RICHARD III: Propeller
RICHARD III: PROPELLER
- Director: Edward Hall
- Design: Michael Pavelka
- Lighting design: Ben Ormerod
Director Edward Hall says the main lesson he learned from his father was to put absolute trust in actors.
With Richard Clothier playing the title role, Hall’s all-male version of Richard III for his Propeller Theatre Company could hardly fail and the innate verse-speaking abilities of the principals must have freed their director to lavish attention on technical details and an overall theme.
The backdrop is a medical environment in which fascist goons are portrayed as hospital orderlies, a highpoint being their infiltration of the stalls and circle at the Yvonne Arnaud Theatre, Guildford.
The many medical references, such as opium injections, amputations and straitjackets prompt comparisons with the wider body politic. The play was performed only days after the UK had witnessed a political tinderbox on Remembrance Sunday when Muslim fundamentalists burnt poppies some 50 yards away from British Nationalist Party activists.
Despite the play’s vaguely Victorian setting I was struck by the topicality of the factional extremism and warped patriotism on view as Richard and his assassins cut through those who stand between him and succession. Hall believes that Shakespeare is primarily about metaphor, and the world inhabited by his central character resembles a ghastly fusion between Oswald Mosley and Nick Griffin.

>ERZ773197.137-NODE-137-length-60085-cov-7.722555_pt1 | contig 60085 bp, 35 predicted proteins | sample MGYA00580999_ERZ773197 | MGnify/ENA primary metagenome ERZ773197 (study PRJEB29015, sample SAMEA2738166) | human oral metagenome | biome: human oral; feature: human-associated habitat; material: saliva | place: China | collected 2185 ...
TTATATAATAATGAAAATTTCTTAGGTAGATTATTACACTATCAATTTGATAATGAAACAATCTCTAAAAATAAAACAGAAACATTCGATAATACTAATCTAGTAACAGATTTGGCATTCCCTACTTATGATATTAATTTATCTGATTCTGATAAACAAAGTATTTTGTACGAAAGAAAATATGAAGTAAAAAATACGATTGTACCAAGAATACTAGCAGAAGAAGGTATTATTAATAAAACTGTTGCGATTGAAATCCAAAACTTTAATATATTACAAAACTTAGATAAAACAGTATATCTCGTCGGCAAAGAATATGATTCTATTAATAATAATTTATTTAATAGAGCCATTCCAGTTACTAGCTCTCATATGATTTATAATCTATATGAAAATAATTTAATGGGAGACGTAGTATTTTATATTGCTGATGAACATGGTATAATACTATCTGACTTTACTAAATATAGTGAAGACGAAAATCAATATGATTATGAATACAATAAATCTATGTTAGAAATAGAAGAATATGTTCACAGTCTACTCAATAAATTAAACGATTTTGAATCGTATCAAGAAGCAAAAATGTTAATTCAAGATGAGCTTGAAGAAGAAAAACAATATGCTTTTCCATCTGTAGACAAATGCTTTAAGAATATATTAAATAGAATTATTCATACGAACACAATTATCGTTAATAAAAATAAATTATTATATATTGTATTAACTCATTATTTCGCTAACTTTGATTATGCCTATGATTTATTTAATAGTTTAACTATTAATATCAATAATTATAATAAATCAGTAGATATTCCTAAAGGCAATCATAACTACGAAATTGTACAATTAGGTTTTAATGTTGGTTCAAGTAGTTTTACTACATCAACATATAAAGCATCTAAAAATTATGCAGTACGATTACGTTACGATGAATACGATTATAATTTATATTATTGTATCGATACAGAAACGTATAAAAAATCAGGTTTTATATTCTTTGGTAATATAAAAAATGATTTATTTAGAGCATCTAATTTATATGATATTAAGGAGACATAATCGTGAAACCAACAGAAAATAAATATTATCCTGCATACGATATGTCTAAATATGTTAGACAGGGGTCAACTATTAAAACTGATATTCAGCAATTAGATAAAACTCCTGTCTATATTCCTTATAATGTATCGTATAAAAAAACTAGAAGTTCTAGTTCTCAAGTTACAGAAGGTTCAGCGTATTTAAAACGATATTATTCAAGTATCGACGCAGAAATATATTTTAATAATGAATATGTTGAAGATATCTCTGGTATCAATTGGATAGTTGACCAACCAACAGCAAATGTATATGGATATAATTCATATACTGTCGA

Propeller prides itself on creating all its music and sound effects in view of the audience. There is nothing mannered or Brechtian about this; it is rather an insistence on establishing a credible background that can absorb the odd anachronism and lapse in taste such as the lobotomy performed on Hastings with a chainsaw. The music proved a sustained joy and featured close harmony work in folk songs, hymns and madrigals, all characterised by an integrity that contrasts with more modish single-sex productions of the play, notably Kathryn Hunter’s all-female version at the Globe.
It is a huge task for men in Victorian crepe gowns to be credible as grieving women when the performers make no attempt to look feminine or even androgynous. However, Dominic Tighe manages to render Elizabeth’s grief terrifying as she is confronted with the severed heads of the princes in a tank of formaldehyde.
Earlier, the princes have been represented with outstanding puppetry by Sam Swainsbury and Richard Frame who also excel as Pinteresque hit men. Only the murder of Clarence proved slow, a laboured initial onslaught with an electric drill making me long for the appearance of the vat of Malmsey.
At times the visceral horror, the conflation of wine with blood and the amalgam of cultural references made me think I was sharing Clarence’s dream, though this quality of reverie is no doubt what Edward Hall has strived for.